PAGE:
## Abstract

Combining different physical systems in hybrid quantum circuits opens up novel possibilities for quantum technologies. In quantum magnonics, quanta of collective excitation modes in a ferromagnet, called magnons, interact coherently with qubits to access quantum phenomena of magnonics. We use this architecture to probe the quanta of collective spin excitations in a millimeter-sized ferromagnetic crystal. More specifically, we resolve magnon number states through spectroscopic measurements of a superconducting qubit with the hybrid system in the strong dispersive regime. This enables us to detect a change in the magnetic moment of the ferromagnet equivalent to a single spin flipped among more than 10^{19} spins. Our demonstration highlights the strength of hybrid quantum systems to provide powerful tools for quantum sensing and quantum information processing.

- Hybrid Quantum Systems
- quantum magnonics
- superconducting qubits
- ferromagnetic insulators
- magnons

## INTRODUCTION

Engineering interactions between photons and quanta of excitations in atomic and solid-state systems are central to the development of quantum technologies. Cavity and circuit quantum electrodynamics have enabled the realization of many gedanken experiments in quantum optics (*1*–*3*), as well as offering a promising platform for quantum computing (*4*–*7*). Ideas from these fields have been successfully transposed to other architectures such as optomechanical systems (*8*). In these systems, phonons in mechanical modes can interact with photons of both microwave and optical domains, offering a promising platform for transducing quantum information between microwave-only quantum systems, such as superconducting qubits, and photons in optical fibers (*8*–*10*).

Recently, a novel approach enabling bidirectional conversion between microwave and optical photons using their mutual interaction with macroscopic collective spin excitation modes in ferromagnetic insulators has been explored (*11*–*14*). Combined with the coherent interaction between the magnons in these magnetostatic modes and superconducting qubits (*15*, *16*), this demonstration opens up the possibility of transducing quantum information between a superconducting quantum processor and photons in optical fibers. However, a key ingredient for using quantum magnonics systems as quantum transducers is the capability of encoding arbitrary qubit states in magnon nonclassical states.

## RESULTS

The coherent interaction between magnons and a superconducting qubit was previously demonstrated through the observation of a magnon-vacuum Rabi splitting of the qubit (*15*). Here, we go further and explore the off-resonant, dispersive regime of quantum magnonics, a promising regime to probe and control magnon states using the superconducting qubit. In circuit quantum electrodynamics, the strong dispersive interaction between a qubit and a microwave cavity has been used as a quantum sensor of the electromagnetic field of the cavity (*17*, *18*) and to create and manipulate nonclassical states of microwave light (*19*, *20*). Here, we demonstrate the ability to reach the strong dispersive regime in quantum magnonics by probing magnons at the level of single quanta in a millimeter-sized ferromagnet using spectroscopic measurements of the qubit. Our demonstration opens up the possibility of measuring, creating, and manipulating macroscopic nonclassical magnon states in ferromagnetic systems.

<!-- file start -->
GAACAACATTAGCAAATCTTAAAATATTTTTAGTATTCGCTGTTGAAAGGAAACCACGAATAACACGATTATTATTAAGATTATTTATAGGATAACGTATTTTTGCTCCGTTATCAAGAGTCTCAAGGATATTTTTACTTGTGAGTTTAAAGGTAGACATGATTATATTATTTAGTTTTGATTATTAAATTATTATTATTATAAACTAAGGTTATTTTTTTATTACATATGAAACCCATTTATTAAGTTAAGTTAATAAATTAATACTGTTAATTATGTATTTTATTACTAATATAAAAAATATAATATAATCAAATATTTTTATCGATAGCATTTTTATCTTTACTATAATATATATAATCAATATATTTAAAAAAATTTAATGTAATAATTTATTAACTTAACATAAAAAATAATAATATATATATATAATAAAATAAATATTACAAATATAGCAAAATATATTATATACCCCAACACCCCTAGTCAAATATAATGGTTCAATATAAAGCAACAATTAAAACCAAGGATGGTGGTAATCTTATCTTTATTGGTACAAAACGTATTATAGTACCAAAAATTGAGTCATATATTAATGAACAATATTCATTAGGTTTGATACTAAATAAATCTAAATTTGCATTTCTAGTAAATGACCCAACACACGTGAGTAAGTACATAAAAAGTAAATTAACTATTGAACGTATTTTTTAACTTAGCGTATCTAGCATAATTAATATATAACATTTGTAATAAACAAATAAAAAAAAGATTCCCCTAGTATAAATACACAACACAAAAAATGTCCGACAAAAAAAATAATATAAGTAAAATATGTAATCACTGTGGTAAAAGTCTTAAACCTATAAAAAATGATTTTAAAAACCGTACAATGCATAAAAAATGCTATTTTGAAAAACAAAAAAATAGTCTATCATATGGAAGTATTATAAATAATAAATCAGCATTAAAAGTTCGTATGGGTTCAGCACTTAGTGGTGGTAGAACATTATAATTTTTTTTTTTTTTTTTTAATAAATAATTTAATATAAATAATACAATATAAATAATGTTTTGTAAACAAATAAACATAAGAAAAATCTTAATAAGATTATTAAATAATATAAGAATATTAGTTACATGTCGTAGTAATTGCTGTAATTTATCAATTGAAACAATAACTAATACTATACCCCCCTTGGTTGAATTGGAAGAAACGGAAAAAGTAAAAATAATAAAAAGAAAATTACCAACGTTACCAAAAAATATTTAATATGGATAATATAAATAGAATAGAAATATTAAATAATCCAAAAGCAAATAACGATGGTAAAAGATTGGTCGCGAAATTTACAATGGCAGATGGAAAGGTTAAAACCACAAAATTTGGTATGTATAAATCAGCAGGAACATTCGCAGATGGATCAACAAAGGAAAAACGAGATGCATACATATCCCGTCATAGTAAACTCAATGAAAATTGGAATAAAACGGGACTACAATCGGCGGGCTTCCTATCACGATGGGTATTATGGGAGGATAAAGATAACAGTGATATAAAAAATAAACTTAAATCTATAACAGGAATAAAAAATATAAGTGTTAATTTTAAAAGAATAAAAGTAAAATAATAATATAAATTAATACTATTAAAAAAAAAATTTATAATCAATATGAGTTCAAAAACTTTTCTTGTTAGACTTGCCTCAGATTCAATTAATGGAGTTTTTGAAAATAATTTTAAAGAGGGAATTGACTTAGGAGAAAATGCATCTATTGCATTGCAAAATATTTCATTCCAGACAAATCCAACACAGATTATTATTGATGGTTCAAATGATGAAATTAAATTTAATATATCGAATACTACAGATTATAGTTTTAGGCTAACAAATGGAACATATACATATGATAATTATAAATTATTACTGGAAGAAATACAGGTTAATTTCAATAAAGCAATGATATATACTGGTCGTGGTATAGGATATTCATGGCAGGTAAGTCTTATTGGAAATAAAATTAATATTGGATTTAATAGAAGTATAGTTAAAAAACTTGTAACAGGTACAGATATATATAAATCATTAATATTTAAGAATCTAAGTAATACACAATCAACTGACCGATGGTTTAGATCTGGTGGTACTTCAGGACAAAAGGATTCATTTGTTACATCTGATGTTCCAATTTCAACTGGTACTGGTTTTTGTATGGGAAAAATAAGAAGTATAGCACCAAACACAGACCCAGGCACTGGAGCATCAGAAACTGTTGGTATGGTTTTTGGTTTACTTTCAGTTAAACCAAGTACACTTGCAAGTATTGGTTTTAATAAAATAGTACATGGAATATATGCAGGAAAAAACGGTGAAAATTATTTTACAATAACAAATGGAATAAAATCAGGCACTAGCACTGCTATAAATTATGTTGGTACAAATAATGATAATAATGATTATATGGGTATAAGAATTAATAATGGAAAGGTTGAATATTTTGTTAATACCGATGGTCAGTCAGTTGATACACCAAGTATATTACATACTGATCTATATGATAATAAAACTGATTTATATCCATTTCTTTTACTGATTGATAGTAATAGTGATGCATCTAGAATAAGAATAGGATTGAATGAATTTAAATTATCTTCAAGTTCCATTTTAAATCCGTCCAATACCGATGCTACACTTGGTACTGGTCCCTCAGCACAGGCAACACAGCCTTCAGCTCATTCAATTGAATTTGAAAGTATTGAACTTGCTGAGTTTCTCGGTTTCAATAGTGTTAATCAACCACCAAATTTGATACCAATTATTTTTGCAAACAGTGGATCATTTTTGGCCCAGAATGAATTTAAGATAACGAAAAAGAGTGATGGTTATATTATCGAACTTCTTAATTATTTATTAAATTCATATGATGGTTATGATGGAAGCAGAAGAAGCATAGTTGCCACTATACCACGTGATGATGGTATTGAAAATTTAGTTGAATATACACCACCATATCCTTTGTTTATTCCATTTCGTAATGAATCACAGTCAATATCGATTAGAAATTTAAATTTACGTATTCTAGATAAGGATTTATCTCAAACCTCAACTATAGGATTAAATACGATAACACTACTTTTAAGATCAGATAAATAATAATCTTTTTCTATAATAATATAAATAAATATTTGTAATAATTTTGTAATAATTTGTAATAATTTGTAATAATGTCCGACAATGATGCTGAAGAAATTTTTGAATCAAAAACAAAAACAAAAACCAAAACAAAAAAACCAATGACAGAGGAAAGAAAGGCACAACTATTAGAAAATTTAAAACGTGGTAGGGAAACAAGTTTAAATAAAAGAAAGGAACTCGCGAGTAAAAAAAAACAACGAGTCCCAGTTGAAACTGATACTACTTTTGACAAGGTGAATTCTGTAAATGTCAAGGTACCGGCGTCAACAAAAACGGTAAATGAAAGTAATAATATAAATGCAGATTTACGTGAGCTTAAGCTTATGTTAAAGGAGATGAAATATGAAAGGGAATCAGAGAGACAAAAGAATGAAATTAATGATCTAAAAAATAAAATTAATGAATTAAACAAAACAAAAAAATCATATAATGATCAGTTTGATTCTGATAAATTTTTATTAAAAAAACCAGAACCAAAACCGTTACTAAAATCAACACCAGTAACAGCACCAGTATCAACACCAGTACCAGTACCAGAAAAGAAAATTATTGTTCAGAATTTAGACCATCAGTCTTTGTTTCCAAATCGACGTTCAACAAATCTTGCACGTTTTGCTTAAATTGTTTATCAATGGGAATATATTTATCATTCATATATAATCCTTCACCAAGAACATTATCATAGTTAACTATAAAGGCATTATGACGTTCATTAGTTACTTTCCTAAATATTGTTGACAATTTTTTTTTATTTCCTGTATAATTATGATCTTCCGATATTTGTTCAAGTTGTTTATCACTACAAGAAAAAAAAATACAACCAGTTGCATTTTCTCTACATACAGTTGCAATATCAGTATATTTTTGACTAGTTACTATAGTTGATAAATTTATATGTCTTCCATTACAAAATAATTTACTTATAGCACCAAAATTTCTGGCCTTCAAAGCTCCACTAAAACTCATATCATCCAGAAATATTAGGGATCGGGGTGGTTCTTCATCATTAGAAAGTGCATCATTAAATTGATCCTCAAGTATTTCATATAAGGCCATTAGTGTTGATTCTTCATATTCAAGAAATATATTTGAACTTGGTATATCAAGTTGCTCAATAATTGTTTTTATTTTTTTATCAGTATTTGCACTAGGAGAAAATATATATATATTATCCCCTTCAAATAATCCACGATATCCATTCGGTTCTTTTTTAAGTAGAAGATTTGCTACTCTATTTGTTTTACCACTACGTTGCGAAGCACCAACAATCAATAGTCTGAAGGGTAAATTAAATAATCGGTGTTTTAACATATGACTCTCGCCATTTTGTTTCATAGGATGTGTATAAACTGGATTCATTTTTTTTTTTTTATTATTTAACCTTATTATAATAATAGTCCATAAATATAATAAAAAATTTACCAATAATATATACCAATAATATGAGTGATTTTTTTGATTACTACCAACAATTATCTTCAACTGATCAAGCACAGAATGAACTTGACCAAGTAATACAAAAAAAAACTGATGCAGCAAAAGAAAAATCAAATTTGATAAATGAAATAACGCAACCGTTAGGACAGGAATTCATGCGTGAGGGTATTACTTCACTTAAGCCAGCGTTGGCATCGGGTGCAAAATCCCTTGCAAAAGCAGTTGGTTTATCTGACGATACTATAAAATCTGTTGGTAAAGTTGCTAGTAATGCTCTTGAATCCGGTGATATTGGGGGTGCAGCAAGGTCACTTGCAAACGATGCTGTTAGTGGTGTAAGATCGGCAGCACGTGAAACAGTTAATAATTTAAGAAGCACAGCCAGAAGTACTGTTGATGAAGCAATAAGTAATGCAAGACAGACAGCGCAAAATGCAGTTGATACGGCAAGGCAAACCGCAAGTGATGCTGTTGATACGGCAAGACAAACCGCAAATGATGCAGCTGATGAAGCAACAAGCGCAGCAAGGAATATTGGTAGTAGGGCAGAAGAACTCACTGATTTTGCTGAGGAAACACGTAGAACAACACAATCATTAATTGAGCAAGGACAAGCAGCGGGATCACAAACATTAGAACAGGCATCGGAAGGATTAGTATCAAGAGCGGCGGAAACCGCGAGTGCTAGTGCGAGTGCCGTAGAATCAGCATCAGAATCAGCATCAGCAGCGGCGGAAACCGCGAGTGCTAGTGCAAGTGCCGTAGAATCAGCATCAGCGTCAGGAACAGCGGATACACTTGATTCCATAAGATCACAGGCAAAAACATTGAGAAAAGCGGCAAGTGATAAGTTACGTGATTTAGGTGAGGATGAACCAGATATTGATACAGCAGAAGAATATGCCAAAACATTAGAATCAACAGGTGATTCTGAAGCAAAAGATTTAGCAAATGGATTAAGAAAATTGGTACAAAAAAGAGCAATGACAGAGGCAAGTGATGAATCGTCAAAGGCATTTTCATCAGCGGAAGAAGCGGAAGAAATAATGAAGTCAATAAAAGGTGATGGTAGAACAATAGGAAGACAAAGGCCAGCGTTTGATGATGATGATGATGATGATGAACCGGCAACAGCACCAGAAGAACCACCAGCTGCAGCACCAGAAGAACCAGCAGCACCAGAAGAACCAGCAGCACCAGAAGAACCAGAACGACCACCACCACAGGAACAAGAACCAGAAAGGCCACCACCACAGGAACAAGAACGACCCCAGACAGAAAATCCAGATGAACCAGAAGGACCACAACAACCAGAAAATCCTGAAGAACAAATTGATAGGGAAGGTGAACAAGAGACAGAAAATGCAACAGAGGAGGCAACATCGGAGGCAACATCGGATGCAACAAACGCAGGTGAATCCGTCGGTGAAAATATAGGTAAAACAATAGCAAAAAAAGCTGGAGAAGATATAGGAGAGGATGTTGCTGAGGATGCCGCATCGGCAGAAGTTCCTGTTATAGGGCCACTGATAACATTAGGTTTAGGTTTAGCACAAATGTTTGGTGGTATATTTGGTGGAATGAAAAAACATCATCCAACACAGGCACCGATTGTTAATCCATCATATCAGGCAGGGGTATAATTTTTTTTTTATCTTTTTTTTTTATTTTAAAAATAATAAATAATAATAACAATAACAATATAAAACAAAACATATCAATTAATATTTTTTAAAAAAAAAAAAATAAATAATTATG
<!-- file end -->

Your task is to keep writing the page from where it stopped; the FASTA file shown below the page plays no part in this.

Our hybrid system consists of a superconducting qubit and a single-crystalline yttrium iron garnet (YIG) sphere inside a three-dimensional microwave cavity (Fig. 1A). The transmon-type superconducting qubit has a resonant frequency of 7.9905 GHz (*21*). A pair of permanent magnets and a coil are used to apply a magnetic field *B*_{0} to the YIG sphere, making it a single-domain ferromagnet. The electric dipole of the qubit and the magnetic dipole of the ferromagnet couple to the electric and magnetic fields of the cavity modes, respectively. The YIG sphere is placed near the antinode of the magnetic field of the transverse electric TE_{102} cavity mode, so that the cavity field is nearly uniform throughout the 0.5-mm sphere. This makes the uniformly precessing mode, or Kittel mode, the most dominantly coupled magnetostatic mode. As detailed in section S2, the interaction strength *g*_{m-c} between the TE_{102} cavity mode, or coupler mode, and the Kittel mode reaches the strong coupling regime (*22*–*26*), where *g*_{m-c}/2π = 22.5 MHz is much larger than both the cavity (κ_{c}/2π = 2.08 MHz) and magnon (γ_{m}/2π = 1.3 MHz) linewidths.

The coupling of the superconducting qubit and the Kittel mode to the same cavity modes creates an effective interaction between these two macroscopic systems (*15*, *16*). To verify that this interaction is coherent, we perform spectroscopic measurements of the qubit with the hybrid system in the quantum regime at a temperature of 10 mK. Although the qubit-magnon coupling is mostly provided by the TE_{102} cavity mode at 8.4563 GHz (coupler mode), we use the dispersive interaction of the qubit with the TE_{103} cavity mode at 10.4492 GHz (probe mode) to read out the qubit. This scheme avoids measurement-induced dephasing caused by photon number fluctuations in the coupler mode (*16*, *17*). The change in the reflection coefficient *r* of a probe microwave tone, resonant with the probe mode and containing less than one photon on average, is measured while exciting the qubit with a spectroscopic microwave tone at frequency ω_{s}. Figure 1B shows the real part of the change of the reflection coefficient, Δ*r*, measured for different currents *I* in the coil, changing the frequency ω_{m} ∝ *B*_{0} of the magnons in the Kittel mode. The avoided crossing indicates the coherent interaction between the qubit and the Kittel mode (*15*). The qubit-magnon coupling strength *g*_{q-m} of 7.79 MHz, obtained from the magnon-vacuum Rabi splitting of the qubit (Fig. 1C), is much larger than both the power-broadened qubit linewidth γ_{q}/2π = 1.74 MHz and the magnon linewidth γ_{m}/2π= 1.3 MHz.